You can access the API endpoint with something like http://host/myHelloAPI/foo, http://host/myHelloAPI/bar. We will elaborate more about the “myHelloAPI” portion of the URL. Let’s continue for the time being.
What happens if you manually change the RAML file after you published your API already?
If you change the RAML like below and but never bothered to change your flow:
/foo: get: /car: get:
Your project will compile and deploy fine and when you call http://host/myHelloAPI/bar, Mule runtime will balk, and bark at you. That’s not what we want.
Let’s do a somewhat more realistic RAML change like below and you also updated your flow accordingly:
version: v2 /foo: get: /bar: get: /car: get:
After deploying your API, it all runs fine. You are happy. Your previous client still access the API via http://hostname/foo, http://hostname/bar. For the people who know your API’s change, they can access http://hostname/car.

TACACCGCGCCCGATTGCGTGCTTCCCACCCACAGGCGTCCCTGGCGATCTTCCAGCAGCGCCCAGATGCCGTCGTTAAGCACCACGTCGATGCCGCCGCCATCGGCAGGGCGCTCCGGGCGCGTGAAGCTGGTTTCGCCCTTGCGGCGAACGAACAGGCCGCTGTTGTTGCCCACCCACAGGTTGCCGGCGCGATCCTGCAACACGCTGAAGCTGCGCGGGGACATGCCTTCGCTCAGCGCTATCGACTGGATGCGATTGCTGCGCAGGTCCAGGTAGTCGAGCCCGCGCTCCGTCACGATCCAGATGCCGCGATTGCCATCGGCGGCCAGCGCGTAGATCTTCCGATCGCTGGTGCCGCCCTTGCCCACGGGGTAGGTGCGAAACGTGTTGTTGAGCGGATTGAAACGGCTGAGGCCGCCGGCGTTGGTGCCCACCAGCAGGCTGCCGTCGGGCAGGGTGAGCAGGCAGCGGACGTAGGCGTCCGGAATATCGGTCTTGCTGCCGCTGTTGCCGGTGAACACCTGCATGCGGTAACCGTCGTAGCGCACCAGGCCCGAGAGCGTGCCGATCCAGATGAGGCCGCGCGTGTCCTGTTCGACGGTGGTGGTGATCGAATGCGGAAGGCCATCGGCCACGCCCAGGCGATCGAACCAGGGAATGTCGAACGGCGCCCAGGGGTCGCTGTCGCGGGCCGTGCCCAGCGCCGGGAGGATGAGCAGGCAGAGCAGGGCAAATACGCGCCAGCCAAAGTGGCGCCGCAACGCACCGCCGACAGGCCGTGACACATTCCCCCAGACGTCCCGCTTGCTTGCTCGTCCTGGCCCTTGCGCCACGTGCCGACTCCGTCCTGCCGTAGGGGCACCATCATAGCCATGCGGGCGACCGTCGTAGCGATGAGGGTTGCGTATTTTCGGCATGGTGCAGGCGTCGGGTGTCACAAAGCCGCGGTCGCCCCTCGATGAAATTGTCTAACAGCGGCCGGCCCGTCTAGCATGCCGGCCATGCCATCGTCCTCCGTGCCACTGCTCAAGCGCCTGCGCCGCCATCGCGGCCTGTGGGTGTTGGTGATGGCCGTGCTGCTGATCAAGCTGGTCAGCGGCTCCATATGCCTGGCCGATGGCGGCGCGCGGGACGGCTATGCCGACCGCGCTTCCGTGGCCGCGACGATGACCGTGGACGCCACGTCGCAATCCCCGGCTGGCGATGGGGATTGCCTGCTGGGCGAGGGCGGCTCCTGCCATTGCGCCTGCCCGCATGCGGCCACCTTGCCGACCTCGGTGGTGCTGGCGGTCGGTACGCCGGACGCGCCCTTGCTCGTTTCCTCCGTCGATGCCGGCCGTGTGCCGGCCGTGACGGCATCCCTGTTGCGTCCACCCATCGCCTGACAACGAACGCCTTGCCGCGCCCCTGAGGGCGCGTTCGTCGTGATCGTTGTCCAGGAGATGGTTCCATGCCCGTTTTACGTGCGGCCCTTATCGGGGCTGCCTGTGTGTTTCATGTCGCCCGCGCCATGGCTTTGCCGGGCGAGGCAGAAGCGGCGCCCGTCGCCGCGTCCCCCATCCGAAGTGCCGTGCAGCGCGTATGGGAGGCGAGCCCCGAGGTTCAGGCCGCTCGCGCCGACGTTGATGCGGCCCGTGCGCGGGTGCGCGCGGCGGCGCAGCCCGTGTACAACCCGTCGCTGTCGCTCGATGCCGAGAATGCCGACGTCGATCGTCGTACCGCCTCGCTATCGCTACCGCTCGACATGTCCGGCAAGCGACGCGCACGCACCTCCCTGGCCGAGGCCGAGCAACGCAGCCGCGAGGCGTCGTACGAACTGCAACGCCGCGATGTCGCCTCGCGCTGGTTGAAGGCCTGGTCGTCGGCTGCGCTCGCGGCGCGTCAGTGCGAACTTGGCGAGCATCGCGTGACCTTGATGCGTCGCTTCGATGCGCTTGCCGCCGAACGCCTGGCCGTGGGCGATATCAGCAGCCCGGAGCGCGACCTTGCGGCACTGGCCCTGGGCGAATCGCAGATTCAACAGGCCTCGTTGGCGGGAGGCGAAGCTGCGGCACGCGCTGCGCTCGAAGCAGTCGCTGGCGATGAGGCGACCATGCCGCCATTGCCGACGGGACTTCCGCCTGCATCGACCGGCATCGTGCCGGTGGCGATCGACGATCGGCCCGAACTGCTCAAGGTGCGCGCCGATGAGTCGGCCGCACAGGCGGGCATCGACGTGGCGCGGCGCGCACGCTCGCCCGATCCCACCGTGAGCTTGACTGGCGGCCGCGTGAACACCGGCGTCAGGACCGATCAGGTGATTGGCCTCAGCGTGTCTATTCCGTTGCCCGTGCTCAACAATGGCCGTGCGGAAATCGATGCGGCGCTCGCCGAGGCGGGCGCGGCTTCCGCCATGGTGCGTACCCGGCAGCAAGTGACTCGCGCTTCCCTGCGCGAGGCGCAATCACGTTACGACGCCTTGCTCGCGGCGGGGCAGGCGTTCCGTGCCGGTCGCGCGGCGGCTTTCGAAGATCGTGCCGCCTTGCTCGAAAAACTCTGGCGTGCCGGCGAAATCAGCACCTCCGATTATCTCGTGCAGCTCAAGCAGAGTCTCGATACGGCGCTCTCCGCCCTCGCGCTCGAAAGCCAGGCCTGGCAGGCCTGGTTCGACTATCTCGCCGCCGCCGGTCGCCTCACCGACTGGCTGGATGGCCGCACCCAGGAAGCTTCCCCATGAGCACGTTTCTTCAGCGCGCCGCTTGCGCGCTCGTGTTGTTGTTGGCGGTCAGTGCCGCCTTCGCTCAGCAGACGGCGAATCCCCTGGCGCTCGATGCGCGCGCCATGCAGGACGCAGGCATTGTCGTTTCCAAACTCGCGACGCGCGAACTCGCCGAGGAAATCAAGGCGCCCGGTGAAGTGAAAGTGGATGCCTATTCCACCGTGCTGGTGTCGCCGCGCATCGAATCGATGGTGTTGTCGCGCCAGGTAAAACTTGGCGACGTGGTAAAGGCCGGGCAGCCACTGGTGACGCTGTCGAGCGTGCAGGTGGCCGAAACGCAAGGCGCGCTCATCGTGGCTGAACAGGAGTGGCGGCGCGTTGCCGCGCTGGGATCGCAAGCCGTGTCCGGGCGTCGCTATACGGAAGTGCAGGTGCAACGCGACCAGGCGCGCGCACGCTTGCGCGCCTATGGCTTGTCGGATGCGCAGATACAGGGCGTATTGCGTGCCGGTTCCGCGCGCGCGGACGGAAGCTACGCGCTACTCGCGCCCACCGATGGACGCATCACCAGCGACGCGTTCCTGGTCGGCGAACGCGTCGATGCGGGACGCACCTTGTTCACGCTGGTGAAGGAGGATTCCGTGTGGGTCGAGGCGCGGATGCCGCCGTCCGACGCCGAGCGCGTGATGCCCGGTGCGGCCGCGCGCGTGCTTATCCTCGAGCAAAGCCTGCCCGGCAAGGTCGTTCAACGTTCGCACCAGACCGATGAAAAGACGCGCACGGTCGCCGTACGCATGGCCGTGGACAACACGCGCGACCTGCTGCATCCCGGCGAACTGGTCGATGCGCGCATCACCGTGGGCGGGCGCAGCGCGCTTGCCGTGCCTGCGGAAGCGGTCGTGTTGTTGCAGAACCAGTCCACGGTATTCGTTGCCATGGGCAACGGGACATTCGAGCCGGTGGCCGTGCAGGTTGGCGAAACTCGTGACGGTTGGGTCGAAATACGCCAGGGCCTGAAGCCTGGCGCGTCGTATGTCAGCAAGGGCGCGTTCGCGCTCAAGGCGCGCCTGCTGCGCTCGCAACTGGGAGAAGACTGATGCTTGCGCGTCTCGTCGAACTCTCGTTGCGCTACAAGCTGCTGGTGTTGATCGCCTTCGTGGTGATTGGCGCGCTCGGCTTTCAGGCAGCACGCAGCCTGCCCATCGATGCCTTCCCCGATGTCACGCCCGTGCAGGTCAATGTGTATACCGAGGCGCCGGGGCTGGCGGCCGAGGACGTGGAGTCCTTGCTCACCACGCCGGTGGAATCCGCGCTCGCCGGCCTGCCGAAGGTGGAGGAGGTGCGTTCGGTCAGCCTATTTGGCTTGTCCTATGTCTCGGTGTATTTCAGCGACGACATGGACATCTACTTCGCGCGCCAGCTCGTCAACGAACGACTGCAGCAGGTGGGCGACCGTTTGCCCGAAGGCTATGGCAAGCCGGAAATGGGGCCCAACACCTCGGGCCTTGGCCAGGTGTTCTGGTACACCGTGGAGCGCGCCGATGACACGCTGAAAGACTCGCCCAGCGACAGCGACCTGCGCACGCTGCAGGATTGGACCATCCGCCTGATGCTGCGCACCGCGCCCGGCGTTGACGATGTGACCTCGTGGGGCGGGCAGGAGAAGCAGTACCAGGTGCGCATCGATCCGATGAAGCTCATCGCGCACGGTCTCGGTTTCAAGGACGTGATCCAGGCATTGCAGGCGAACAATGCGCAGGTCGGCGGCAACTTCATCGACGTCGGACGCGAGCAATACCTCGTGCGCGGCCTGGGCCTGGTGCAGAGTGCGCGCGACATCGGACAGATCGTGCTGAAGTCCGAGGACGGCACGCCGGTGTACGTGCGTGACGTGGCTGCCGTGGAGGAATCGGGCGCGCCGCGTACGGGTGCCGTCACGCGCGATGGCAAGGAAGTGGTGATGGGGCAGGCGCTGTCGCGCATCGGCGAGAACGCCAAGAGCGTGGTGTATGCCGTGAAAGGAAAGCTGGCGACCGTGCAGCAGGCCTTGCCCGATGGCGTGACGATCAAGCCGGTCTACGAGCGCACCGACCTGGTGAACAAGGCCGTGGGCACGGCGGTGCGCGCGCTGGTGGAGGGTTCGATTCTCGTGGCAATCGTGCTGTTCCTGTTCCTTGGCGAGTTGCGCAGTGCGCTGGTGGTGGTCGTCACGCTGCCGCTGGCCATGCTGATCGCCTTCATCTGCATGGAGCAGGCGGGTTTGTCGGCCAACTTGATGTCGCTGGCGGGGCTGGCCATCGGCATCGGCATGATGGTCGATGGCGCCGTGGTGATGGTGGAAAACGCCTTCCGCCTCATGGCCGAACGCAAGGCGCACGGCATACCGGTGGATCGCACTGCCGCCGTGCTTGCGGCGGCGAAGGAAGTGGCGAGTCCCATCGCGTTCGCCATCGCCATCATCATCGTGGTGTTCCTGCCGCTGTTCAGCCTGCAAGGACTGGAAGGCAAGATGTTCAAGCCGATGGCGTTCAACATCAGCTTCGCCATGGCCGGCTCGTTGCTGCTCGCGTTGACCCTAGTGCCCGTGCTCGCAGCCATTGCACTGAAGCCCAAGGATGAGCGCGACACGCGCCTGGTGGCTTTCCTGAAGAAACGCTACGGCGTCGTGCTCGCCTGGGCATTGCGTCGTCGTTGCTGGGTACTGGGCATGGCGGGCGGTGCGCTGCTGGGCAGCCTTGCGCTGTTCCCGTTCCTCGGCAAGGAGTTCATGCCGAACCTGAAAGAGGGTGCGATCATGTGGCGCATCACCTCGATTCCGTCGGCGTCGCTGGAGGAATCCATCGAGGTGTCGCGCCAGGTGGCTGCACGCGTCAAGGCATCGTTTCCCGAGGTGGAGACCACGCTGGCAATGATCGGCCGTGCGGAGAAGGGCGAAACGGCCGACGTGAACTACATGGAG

From the URL, the previous clients never know the version has changed. They don’t know they can access new “/car”. That’s not fair!
For the SOAP folks, at least, by convention you can check the WSDL (interface) by calling http://host/myHelloAPI/mysoapservice?wsdl and you can see which version of the interface you are dealing with. In the REST API world, there is no such thing! Why? First of all, unlike the SOAP world, there is no universal definition language of REST API. I hope someone can start a convention like http://host/myHelloAPI/myRestAPI?raml or something like that. The problem is the swagger (OpenAPI) folks will have to invent something different. Of course, there is even WADL folks. Without the established conventions, the closest thing to check the interface is either use the RMAL API Console (if available) or use API portals to check on documentations. Well, I digressed.